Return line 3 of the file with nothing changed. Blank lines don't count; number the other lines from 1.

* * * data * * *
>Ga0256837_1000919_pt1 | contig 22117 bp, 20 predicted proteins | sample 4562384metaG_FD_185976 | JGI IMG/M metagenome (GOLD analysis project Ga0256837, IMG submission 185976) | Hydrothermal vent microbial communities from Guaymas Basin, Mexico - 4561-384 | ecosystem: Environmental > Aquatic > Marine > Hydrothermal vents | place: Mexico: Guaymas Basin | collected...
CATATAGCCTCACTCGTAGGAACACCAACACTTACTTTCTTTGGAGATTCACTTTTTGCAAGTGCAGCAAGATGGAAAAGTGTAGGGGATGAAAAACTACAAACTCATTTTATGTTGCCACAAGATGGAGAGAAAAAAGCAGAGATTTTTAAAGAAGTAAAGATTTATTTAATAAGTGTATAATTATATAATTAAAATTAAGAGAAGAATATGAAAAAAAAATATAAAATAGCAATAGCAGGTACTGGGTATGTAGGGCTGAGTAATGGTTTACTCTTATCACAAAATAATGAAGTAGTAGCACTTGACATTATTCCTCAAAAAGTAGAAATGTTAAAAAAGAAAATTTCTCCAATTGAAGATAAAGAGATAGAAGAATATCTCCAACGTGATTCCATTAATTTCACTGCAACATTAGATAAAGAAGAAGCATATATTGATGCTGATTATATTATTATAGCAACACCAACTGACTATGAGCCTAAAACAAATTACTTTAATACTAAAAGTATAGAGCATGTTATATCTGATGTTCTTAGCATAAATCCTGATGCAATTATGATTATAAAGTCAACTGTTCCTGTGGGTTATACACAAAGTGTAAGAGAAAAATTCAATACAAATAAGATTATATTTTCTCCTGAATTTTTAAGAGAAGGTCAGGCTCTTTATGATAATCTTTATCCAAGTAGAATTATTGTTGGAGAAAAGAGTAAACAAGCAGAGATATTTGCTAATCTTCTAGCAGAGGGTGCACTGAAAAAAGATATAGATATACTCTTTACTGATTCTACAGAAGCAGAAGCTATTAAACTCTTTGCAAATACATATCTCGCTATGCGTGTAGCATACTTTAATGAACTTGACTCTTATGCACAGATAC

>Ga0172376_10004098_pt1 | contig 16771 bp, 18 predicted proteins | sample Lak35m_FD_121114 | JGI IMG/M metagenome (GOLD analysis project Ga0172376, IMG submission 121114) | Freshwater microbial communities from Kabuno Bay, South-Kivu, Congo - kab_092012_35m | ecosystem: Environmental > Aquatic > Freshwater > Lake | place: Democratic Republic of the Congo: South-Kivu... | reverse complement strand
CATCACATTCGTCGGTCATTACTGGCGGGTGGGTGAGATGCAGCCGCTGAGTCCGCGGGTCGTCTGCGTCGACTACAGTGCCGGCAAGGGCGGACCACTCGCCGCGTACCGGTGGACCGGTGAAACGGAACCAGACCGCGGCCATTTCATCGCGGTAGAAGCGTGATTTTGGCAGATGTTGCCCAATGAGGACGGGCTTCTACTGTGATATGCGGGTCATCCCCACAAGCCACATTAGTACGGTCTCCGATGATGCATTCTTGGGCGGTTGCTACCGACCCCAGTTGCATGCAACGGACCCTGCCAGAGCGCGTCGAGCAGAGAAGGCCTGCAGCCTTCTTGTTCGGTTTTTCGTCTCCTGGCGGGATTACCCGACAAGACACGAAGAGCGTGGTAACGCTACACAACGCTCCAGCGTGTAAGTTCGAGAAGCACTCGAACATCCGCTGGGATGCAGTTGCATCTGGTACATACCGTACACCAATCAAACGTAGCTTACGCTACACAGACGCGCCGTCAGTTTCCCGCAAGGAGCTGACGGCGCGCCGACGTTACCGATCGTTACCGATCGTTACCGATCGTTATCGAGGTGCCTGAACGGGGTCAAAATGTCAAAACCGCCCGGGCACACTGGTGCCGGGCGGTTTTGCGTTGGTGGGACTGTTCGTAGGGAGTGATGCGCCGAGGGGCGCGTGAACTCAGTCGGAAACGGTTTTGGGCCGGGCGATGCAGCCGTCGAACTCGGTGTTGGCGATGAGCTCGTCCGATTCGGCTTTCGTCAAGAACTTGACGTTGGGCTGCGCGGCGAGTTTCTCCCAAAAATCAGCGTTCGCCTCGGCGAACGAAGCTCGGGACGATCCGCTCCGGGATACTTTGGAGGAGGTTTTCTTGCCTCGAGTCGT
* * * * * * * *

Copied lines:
>Ga0172376_10004098_pt1 | contig 16771 bp, 18 predicted proteins | sample Lak35m_FD_121114 | JGI IMG/M metagenome (GOLD analysis project Ga0172376, IMG submission 121114) | Freshwater microbial communities from Kabuno Bay, South-Kivu, Congo - kab_092012_35m | ecosystem: Environmental > Aquatic > Freshwater > Lake | place: Democratic Republic of the Congo: South-Kivu... | reverse complement strand